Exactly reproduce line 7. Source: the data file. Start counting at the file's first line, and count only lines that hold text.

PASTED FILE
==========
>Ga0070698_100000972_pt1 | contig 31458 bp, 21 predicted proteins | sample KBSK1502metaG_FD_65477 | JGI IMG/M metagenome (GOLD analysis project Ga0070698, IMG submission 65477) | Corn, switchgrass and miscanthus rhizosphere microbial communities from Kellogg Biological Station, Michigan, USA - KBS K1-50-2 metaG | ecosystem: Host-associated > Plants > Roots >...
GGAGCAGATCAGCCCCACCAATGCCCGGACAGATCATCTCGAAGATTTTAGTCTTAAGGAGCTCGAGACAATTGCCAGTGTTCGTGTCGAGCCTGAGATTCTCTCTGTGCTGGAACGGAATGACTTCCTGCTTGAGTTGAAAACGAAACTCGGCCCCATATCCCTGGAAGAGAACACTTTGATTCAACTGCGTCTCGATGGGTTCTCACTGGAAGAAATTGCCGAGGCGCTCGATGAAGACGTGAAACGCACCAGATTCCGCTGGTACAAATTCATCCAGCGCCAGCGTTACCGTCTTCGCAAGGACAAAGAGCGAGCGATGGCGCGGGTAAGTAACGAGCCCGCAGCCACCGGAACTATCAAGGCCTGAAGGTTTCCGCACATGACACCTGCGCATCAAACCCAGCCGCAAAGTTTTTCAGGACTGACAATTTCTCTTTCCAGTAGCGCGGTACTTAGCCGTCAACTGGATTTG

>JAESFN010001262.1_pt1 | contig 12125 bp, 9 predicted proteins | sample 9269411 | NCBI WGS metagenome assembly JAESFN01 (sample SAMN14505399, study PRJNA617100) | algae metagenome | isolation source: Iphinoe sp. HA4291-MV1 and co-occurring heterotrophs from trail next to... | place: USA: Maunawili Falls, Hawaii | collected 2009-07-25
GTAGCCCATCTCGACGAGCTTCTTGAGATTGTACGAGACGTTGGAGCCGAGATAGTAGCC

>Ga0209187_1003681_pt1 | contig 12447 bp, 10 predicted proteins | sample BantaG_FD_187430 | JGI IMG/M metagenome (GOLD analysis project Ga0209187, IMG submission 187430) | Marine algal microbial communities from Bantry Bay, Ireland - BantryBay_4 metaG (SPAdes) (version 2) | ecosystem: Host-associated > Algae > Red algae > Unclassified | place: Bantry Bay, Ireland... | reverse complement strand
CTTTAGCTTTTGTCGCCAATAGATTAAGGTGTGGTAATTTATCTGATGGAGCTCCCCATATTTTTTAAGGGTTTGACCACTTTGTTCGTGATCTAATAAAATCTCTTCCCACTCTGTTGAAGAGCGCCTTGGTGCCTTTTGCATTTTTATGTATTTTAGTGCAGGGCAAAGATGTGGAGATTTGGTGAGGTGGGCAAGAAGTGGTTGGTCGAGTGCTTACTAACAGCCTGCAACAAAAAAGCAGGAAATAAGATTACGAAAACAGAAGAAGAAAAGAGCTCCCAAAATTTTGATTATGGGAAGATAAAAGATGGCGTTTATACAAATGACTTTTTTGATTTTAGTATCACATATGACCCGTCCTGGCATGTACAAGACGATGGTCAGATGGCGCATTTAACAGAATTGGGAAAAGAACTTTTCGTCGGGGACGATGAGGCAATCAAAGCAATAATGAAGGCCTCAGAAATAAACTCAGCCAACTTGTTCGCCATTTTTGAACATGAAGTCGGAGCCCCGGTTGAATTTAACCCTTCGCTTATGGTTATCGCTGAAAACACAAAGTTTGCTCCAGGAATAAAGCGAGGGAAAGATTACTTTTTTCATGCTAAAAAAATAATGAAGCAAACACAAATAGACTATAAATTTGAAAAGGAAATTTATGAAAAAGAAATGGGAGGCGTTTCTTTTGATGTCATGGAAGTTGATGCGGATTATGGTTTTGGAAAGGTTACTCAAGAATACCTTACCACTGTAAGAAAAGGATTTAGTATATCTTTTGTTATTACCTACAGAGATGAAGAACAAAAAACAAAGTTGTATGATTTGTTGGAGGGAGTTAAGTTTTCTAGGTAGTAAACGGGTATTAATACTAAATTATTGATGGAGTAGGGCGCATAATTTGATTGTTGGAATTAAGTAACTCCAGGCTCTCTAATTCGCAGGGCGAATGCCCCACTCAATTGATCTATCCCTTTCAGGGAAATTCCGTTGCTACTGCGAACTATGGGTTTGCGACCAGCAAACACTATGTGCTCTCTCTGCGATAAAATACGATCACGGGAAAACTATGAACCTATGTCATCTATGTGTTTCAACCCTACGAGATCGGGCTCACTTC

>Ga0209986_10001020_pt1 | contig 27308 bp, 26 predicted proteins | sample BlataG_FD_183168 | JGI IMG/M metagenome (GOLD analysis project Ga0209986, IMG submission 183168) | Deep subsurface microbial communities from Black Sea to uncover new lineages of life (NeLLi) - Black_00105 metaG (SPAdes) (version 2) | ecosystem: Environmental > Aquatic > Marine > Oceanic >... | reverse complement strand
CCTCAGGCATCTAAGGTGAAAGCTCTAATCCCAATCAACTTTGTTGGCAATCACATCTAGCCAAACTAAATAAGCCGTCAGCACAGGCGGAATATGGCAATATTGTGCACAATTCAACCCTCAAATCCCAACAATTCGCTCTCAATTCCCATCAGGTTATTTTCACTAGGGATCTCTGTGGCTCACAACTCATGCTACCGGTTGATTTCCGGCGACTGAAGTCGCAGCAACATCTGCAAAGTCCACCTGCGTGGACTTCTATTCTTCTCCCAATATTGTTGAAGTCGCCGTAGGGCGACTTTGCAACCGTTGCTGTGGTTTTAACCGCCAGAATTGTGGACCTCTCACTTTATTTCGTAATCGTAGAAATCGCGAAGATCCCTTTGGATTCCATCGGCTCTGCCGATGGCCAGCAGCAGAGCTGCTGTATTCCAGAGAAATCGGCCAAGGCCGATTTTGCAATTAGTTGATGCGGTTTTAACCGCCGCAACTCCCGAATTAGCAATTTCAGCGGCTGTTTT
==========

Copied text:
>Ga0209986_10001020_pt1 | contig 27308 bp, 26 predicted proteins | sample BlataG_FD_183168 | JGI IMG/M metagenome (GOLD analysis project Ga0209986, IMG submission 183168) | Deep subsurface microbial communities from Black Sea to uncover new lineages of life (NeLLi) - Black_00105 metaG (SPAdes) (version 2) | ecosystem: Environmental > Aquatic > Marine > Oceanic >... | reverse complement strand